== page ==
In each case the mobile website shows only the things you most want to do – buy a ticket, check in, upload photos, and seeing photos taken nearby you, which is hard to do on a regular old computer. The sites are, in many ways, actually providing a better experience than the normal desktop website, and are sometimes even providing capacities that can’t be found on a desktop.
We’re super excited to be committed to a mobile first approach, and are pumped from a week of learning all the latest and greatest things about Drupal. Plus, we learned that next year’s DrupalCon will be in our own backyard (be sure to resize their site and to try scrolling it some to see some awesome css/html5 effects!).
Let’s pretend you’re writing a big paper that’s due at the end of the week. Things are going pretty well, but suddenly you realize that maybe if you rework your argument a little bit and rearrange some text, your argument will be a lot stronger. But you’re not 100% sure it’ll work – there’s a chance you’ll shuffle a bunch of stuff around and it won’t read right, and you’ll regret you ever changed anything at all. What do you do? You make a snapshot of your paper, and save it elsewhere. So you might go to “Save As”, and create “BigPaperBackup” and then try out your changes on “BigPaper”. If things don’t go well, you can always switch back to BigPaperBackup.
But what if your paper also has some images in it, and they’re going to change in your new paper? Suddenly we’ve got to track two different things, so we can’t just rename the file. That’s ok, we can just create a folder, and save a snapshot of the paper and images in there. So now we have a “Paper-Backup” folder, and a “Paper-Working” folder, and we’ll just make all the changes in the Working folder. If things don’t go well, we can always switch back.
But what if our paper is actually a group paper, and there’s a bunch of people working on it? And what if we want to keep regular snapshots of what the paper looked like, so we can go back and see why we made each change? And what if I’m not actually talking about a simple paper, I’m actually talking about the Lane Drupal Migration, with has 8078 different files in it, all of which we need a history for?
The answer is a type of computer program called a Version Control System, and the little story I told up there is just a variant of the well known Git Parable. Git is the version control system we’re using here at Lane, but there’s actually a bunch out there, including Mercurial, which has an awesome tutorial and is a little friendlier for Windows users.
There’s another tool out there called Gource, which lets you take the commit log for your project and turn it into a video showing the changes you’ve made. Although you might not be able to see the effects of each of these changes (many are just fixes for little bugs that crop up in testing), here’s a video showing every change that’s happened over the last seven months:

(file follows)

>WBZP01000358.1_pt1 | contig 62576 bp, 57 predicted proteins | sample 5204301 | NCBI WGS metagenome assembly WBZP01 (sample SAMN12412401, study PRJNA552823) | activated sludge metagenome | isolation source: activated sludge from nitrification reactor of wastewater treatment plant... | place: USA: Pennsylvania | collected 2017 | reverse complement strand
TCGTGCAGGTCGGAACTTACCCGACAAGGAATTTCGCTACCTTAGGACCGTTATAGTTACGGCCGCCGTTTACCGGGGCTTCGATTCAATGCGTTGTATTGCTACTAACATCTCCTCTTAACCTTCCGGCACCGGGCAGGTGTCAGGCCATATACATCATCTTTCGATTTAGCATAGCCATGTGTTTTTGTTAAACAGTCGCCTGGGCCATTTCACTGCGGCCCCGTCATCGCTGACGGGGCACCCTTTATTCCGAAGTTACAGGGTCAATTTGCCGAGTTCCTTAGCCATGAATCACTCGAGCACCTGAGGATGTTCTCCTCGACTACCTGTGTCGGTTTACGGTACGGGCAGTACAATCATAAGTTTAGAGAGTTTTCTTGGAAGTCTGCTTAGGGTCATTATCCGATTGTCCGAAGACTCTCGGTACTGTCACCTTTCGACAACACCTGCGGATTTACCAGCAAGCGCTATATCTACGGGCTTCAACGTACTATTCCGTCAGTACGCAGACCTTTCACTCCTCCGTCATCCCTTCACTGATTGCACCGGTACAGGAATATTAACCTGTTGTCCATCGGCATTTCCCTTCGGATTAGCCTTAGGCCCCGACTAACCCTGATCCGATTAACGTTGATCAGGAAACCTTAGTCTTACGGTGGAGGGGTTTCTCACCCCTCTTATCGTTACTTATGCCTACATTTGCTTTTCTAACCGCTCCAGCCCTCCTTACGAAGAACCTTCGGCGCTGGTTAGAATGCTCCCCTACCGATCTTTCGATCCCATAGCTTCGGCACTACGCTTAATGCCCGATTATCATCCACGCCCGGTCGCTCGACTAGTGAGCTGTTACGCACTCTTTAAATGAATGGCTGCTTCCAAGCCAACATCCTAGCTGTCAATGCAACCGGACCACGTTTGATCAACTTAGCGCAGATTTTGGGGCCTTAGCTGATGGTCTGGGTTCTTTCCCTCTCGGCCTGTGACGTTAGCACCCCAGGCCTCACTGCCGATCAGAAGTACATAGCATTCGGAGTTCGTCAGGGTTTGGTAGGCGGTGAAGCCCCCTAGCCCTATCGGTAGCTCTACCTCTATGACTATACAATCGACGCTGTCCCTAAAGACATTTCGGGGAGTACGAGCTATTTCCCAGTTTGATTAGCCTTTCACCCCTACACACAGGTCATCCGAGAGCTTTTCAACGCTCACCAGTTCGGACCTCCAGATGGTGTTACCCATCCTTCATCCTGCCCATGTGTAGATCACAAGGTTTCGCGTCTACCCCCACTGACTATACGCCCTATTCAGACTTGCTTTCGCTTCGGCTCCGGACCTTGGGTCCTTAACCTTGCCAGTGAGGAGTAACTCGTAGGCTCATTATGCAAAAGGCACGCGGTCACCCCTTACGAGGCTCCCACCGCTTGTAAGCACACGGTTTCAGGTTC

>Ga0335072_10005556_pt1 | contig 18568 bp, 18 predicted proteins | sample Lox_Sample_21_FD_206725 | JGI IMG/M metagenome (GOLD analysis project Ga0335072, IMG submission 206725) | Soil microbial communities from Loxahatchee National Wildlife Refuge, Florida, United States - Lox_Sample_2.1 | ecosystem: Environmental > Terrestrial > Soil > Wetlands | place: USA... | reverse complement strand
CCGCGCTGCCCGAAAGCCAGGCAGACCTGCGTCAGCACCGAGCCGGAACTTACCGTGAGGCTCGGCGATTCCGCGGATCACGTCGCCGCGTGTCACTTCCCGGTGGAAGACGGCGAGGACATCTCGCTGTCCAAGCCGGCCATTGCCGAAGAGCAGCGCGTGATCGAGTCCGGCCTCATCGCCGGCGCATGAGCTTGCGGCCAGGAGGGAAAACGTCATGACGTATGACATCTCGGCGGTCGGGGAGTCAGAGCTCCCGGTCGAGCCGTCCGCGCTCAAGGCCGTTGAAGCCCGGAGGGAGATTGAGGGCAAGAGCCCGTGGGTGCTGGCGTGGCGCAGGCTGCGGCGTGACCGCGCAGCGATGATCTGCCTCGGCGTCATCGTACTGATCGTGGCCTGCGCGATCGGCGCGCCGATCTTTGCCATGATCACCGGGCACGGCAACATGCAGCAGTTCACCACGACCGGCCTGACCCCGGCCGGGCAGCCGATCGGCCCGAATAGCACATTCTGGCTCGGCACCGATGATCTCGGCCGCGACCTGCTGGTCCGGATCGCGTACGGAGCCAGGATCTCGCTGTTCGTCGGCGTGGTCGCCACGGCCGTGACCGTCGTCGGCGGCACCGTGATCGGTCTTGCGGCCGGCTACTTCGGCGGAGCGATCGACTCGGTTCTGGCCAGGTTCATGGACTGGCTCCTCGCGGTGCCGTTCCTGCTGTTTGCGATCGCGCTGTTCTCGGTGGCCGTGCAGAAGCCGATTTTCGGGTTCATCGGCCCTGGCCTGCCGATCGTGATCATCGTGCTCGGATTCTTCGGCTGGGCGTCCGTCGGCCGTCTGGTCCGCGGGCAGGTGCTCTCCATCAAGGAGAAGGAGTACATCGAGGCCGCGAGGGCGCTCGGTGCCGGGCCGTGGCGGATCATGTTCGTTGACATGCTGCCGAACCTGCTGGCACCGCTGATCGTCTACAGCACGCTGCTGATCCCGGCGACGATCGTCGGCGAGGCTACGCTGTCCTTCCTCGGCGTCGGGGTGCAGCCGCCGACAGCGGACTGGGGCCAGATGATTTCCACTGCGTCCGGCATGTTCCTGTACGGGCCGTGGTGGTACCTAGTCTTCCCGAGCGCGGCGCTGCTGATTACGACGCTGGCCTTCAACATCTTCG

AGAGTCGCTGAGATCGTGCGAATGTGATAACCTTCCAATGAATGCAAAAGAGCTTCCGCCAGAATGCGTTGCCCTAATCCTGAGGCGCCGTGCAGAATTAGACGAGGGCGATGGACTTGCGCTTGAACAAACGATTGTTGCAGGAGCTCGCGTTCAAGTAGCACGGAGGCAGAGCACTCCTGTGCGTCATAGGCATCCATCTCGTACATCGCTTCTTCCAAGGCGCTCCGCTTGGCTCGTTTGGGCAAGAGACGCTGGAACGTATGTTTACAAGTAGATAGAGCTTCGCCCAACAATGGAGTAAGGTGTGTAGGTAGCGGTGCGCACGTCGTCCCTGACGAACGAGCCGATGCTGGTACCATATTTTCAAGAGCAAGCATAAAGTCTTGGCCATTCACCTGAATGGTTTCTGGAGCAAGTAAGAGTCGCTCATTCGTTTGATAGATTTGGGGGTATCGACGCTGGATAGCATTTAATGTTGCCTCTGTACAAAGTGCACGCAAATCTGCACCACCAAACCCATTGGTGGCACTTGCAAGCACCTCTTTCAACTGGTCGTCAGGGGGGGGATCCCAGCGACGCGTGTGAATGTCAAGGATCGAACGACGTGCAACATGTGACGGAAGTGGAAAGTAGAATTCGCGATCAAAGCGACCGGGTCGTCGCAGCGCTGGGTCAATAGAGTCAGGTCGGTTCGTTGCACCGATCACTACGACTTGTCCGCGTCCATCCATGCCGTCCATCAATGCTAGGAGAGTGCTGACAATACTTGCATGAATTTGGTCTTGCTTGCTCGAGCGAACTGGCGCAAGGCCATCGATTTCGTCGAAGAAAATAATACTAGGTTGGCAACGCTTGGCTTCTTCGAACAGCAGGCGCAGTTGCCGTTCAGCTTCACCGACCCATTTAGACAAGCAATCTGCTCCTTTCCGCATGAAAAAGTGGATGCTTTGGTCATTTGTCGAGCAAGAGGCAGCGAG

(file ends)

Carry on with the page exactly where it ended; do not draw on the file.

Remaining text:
Usually I’m all technical, but let’s take a break and just look at some pictures. Here’s one:
There’s two lines in that graph, both of which represent mobile visits to Lane’s Website. Both lines are for the time period December 7th to February 7th, but orange is last year while blue is this year. For those keeping score at home, that’s a 102% increase in traffic. Put another way, last year 1 in every 33 visits was on a cell phone, while this year it’s 1 in every 15. This is a trend we see accelerating.
So we’ve decided to adopt a Mobile First Website strategy. Our new website will be built first and foremost for mobile devices – but it’ll turn on extra things for fancier devices like normal computers and tablets.
There’s an important distinction here. Unlike some websites, which maintain two versions of their site (look for any website with a url like http://m.example.com), we’re only maintaining one site. This makes things a lot easier for us, but it also means that you always know you’re getting the exact same information, regardless of if you’re on a cell, a tablet, or a regular computer. It might just look different.
We’re implementing our Mobile First strategy using a technique called Responsive Design. Using this technique, we first check to see the size your screen using something called a Media Query. If your device doesn’t respond, or can’t respond, we assume that you’re on a mobile phone. This is the Mobile First approach – we first assume you’re on mobile. If your device does respond, we tell it to display things optimized for that device width.
Sorry – I got technical again. Here’s a picture of what it looks like:
There’s actually 4 different images there. Which one you get depends on the size screen that you have. If you want to see it in action, get on the computer with the biggest monitor you can find and try resizing your browser window while viewing our contact page.